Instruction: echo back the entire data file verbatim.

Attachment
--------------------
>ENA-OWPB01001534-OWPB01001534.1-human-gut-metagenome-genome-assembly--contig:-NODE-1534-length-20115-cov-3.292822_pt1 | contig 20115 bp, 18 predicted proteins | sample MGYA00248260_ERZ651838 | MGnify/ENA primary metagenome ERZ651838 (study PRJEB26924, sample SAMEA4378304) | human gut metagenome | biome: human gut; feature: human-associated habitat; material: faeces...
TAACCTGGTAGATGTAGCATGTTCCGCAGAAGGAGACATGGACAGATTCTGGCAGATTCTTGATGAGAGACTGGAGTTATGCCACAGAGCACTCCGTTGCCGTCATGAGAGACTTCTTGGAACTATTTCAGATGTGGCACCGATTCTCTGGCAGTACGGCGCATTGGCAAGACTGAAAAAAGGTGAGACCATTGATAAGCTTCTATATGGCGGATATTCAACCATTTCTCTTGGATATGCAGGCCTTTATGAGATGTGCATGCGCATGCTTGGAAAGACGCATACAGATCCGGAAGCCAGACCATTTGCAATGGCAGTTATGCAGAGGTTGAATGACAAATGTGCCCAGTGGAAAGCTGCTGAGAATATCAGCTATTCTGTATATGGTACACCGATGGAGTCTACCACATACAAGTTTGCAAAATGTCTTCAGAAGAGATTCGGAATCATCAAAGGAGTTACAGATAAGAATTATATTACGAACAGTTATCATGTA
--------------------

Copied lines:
>ENA-OWPB01001534-OWPB01001534.1-human-gut-metagenome-genome-assembly--contig:-NODE-1534-length-20115-cov-3.292822_pt1 | contig 20115 bp, 18 predicted proteins | sample MGYA00248260_ERZ651838 | MGnify/ENA primary metagenome ERZ651838 (study PRJEB26924, sample SAMEA4378304) | human gut metagenome | biome: human gut; feature: human-associated habitat; material: faeces...
TAACCTGGTAGATGTAGCATGTTCCGCAGAAGGAGACATGGACAGATTCTGGCAGATTCTTGATGAGAGACTGGAGTTATGCCACAGAGCACTCCGTTGCCGTCATGAGAGACTTCTTGGAACTATTTCAGATGTGGCACCGATTCTCTGGCAGTACGGCGCATTGGCAAGACTGAAAAAAGGTGAGACCATTGATAAGCTTCTATATGGCGGATATTCAACCATTTCTCTTGGATATGCAGGCCTTTATGAGATGTGCATGCGCATGCTTGGAAAGACGCATACAGATCCGGAAGCCAGACCATTTGCAATGGCAGTTATGCAGAGGTTGAATGACAAATGTGCCCAGTGGAAAGCTGCTGAGAATATCAGCTATTCTGTATATGGTACACCGATGGAGTCTACCACATACAAGTTTGCAAAATGTCTTCAGAAGAGATTCGGAATCATCAAAGGAGTTACAGATAAGAATTATATTACGAACAGTTATCATGTA